Ten Tips for Vital Young Adult Groups: A Drive Time Essay
Here are ten tips for increasing the number of young adults in your congregation:
- Educate friends and members about young adults and their needs, through a Sunday service.
- Find out what your congregation does (or does not do) for young adults, and for youth as they age out of youth programs.
- Be hospitable. Have a young adult greeter on Sunday morning who pays particular attention to the young adults who come to the worship service.
- Ask a young adult to help you view the worship service through their eyes. Who are the visible people in leadership? Is the service participatory? What is the pace of the service, the music?
- Gather a few young adults and ask them what they need; worship, discussion, social time, service opportunities? Ask young adults to share with you what they see when they walk through the door on a Sunday morning.
- Hold well publicized, regularly-scheduled young adult meetings, in a public space, preferably at the church. Use different methods of communication—email, website, phone calls, flyers/posters and newsletters.
- Be an ally to young adults in your congregation but encourage them to provide leadership for the group. Don't patronize them by assuming they'll do the nasty jobs around your congregation or that they're children who need your guidance.
- After-church brunches (or dinners before or after an evening worship service) are one of the most successful means for young adults to get connected with each other. Go every Sunday to an inexpensive restaurant; make sure it is the same place and same time for the folks who get there late.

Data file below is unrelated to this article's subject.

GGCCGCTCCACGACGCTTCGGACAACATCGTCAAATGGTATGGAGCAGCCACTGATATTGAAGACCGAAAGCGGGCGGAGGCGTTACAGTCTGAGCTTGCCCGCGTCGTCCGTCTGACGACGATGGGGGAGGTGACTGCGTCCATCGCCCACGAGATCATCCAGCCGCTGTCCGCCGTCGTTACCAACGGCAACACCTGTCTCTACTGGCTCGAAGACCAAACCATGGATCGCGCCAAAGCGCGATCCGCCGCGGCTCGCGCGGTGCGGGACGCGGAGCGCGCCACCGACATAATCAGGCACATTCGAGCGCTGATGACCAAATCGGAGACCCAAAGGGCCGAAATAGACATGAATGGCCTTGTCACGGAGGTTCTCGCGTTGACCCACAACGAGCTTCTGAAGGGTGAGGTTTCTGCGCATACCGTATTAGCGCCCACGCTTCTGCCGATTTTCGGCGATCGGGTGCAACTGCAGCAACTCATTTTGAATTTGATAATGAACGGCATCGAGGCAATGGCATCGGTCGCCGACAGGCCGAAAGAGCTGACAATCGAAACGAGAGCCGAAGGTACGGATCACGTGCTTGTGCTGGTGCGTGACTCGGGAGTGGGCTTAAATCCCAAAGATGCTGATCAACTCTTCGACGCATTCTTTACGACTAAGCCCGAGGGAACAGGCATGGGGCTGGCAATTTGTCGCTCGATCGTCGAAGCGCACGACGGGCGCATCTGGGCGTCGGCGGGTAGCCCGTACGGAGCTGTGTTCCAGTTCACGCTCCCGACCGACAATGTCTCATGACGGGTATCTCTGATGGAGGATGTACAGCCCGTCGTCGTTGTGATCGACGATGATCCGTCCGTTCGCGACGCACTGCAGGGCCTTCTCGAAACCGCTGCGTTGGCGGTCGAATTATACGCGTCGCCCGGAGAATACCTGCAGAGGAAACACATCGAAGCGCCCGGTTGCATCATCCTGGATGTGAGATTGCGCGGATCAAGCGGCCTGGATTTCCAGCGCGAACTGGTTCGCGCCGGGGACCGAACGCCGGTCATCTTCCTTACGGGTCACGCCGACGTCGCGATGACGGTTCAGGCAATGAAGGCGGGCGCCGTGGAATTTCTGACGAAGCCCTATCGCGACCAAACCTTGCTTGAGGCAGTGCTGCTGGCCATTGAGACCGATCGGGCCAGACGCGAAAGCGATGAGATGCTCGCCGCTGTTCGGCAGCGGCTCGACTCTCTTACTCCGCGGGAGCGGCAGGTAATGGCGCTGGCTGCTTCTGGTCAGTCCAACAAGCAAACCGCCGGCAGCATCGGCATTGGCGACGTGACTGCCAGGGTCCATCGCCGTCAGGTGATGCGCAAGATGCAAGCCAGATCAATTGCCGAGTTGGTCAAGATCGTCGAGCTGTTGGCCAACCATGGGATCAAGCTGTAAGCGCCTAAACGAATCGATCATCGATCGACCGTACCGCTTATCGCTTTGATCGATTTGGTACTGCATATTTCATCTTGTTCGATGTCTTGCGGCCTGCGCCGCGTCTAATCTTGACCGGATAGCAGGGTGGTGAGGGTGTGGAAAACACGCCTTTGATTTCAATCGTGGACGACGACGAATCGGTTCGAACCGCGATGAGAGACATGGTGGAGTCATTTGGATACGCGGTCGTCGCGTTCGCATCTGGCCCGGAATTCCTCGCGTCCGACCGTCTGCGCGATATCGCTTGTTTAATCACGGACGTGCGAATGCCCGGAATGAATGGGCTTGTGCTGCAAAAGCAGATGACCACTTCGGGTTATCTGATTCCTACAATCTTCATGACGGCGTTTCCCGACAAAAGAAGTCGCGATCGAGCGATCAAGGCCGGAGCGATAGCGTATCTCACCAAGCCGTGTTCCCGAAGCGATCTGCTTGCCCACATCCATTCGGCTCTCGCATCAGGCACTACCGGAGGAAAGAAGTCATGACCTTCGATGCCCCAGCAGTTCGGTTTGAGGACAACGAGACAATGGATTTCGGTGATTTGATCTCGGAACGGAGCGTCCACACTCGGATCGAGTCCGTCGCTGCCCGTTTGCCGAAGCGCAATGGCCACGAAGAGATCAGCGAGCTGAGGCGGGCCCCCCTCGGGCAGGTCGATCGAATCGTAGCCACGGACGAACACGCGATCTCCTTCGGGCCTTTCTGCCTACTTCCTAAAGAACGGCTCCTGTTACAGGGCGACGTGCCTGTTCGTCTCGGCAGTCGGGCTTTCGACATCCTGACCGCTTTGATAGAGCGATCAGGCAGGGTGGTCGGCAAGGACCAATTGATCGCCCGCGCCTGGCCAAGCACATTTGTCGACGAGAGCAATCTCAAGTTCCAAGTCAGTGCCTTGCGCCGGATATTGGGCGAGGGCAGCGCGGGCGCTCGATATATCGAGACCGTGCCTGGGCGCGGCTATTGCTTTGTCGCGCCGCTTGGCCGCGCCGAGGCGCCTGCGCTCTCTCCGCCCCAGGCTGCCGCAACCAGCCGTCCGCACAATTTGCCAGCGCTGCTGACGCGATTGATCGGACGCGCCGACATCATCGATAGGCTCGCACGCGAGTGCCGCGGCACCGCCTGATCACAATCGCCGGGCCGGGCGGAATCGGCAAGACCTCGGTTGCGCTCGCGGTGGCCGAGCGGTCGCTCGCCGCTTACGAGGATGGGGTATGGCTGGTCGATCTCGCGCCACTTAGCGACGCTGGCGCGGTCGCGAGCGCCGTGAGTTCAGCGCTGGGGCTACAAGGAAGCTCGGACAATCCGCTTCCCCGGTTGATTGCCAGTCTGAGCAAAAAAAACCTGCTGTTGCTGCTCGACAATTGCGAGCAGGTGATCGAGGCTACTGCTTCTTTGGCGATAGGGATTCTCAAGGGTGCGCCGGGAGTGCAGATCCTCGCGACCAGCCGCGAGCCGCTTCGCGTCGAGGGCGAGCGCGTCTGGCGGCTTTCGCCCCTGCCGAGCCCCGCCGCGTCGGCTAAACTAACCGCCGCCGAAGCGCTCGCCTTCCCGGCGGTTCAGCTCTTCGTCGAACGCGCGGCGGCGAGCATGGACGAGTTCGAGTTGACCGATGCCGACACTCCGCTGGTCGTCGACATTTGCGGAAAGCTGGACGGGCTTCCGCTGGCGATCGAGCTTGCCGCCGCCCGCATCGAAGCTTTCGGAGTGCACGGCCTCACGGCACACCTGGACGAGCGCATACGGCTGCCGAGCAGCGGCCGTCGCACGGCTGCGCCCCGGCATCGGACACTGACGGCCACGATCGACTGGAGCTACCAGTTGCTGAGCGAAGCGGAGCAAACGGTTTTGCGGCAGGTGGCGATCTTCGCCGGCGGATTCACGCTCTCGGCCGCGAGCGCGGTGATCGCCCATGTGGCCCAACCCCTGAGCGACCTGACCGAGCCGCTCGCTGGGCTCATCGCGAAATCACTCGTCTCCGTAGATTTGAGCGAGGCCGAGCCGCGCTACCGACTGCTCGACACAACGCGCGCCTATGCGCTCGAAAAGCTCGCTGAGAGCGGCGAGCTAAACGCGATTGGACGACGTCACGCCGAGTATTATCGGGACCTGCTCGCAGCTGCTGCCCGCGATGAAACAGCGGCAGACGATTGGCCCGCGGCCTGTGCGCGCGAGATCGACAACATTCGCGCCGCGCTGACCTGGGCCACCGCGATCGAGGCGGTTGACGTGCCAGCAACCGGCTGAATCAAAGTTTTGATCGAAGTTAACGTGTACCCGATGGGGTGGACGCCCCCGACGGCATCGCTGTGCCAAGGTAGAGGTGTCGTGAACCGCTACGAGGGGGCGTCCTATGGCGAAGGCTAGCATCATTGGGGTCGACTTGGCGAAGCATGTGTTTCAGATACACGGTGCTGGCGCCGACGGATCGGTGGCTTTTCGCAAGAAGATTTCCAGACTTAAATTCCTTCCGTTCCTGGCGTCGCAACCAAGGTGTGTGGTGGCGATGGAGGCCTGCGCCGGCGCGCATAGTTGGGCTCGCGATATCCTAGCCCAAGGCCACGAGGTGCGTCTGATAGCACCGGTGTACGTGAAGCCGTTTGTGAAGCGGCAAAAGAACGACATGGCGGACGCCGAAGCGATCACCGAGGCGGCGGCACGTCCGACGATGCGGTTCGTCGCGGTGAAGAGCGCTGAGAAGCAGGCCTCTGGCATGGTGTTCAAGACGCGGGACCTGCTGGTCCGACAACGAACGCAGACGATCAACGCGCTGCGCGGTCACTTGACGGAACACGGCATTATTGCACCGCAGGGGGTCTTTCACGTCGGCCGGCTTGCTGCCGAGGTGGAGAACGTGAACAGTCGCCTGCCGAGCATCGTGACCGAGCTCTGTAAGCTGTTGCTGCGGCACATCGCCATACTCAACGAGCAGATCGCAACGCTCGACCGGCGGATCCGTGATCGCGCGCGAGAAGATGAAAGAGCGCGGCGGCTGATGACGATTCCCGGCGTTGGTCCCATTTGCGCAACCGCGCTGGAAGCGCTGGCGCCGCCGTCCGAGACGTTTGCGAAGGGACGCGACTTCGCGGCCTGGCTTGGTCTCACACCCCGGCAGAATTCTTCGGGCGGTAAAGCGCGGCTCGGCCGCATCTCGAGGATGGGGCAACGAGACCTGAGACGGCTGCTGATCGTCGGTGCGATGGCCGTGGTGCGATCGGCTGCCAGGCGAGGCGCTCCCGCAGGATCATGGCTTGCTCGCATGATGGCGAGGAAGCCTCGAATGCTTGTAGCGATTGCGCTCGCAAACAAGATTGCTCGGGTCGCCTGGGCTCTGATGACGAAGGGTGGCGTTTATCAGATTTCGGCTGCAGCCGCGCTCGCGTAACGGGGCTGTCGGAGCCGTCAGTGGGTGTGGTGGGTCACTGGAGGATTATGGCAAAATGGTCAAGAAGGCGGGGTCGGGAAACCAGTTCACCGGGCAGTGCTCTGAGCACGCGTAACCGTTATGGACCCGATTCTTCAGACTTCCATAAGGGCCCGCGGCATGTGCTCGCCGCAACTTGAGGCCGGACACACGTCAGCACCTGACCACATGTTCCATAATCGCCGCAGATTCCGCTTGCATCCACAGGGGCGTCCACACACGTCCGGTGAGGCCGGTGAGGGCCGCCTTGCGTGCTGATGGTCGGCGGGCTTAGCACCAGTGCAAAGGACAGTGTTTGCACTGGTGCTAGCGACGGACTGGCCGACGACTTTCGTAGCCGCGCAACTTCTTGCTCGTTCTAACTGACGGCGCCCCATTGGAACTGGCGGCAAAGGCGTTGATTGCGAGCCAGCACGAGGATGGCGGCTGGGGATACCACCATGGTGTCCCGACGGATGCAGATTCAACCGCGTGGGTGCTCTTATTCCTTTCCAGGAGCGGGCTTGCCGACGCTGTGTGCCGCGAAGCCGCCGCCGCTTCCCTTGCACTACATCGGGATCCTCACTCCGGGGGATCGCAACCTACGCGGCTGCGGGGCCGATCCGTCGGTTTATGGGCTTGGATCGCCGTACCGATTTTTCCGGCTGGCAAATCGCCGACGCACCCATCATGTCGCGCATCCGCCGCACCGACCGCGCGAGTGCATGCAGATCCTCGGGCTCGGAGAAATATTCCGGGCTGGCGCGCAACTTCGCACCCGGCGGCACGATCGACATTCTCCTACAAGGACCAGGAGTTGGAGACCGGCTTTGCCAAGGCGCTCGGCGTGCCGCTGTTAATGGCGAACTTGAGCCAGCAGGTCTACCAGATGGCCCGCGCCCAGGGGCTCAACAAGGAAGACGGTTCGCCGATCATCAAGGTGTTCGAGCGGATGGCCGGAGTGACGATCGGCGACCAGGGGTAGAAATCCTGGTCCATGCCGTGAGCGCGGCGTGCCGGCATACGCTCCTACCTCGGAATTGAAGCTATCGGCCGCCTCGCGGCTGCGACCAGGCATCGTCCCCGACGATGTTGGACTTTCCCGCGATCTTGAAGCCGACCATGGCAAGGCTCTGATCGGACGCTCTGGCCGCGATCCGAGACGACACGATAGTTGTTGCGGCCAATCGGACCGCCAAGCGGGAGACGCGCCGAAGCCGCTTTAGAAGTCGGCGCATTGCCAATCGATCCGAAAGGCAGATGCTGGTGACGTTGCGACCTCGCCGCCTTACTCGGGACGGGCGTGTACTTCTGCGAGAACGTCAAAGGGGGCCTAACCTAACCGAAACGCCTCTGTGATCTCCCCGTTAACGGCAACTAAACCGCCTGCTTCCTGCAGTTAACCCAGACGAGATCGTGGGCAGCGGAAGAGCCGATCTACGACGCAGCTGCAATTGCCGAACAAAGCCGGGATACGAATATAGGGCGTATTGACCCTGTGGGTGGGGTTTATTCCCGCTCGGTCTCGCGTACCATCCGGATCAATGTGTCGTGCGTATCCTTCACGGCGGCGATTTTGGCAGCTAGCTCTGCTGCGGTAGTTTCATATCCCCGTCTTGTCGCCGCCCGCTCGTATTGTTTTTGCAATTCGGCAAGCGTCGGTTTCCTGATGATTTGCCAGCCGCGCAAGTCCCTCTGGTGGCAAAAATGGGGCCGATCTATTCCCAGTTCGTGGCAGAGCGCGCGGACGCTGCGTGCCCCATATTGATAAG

- This generation of young adults volunteer at a higher rate than many older generations. They want to be involved with congregations that are involved with social justice and social service in the larger community. They seek opportunities to connect their values to the larger world.
- Contact the Unitarian Universalist Association's Office of Young Adult and Campus Ministry to get ideas about young adult ministry or to ask for help.
About this Essay
Author: Don Skinner
Read By: Karen McCarthy
Date of Release: 2006
About the Drive Time Essay Series
This Audio Essay series was created by the Unitarian Universalist Association of Congregations, for the purpose of supporting its valued lay leaders. Copying and sharing these essay texts, downloadable audio ﬁles, and the companion Lay Leader Drive Time Essays compact disc is welcomed and encouraged.
Comments or suggestions? We welcome your ideas about this Audio Essay series and your lay leader questions. Please send them to Don Skinner, the editor of InterConnections, a resource for lay leaders: interconnections [at] uua [dot] org.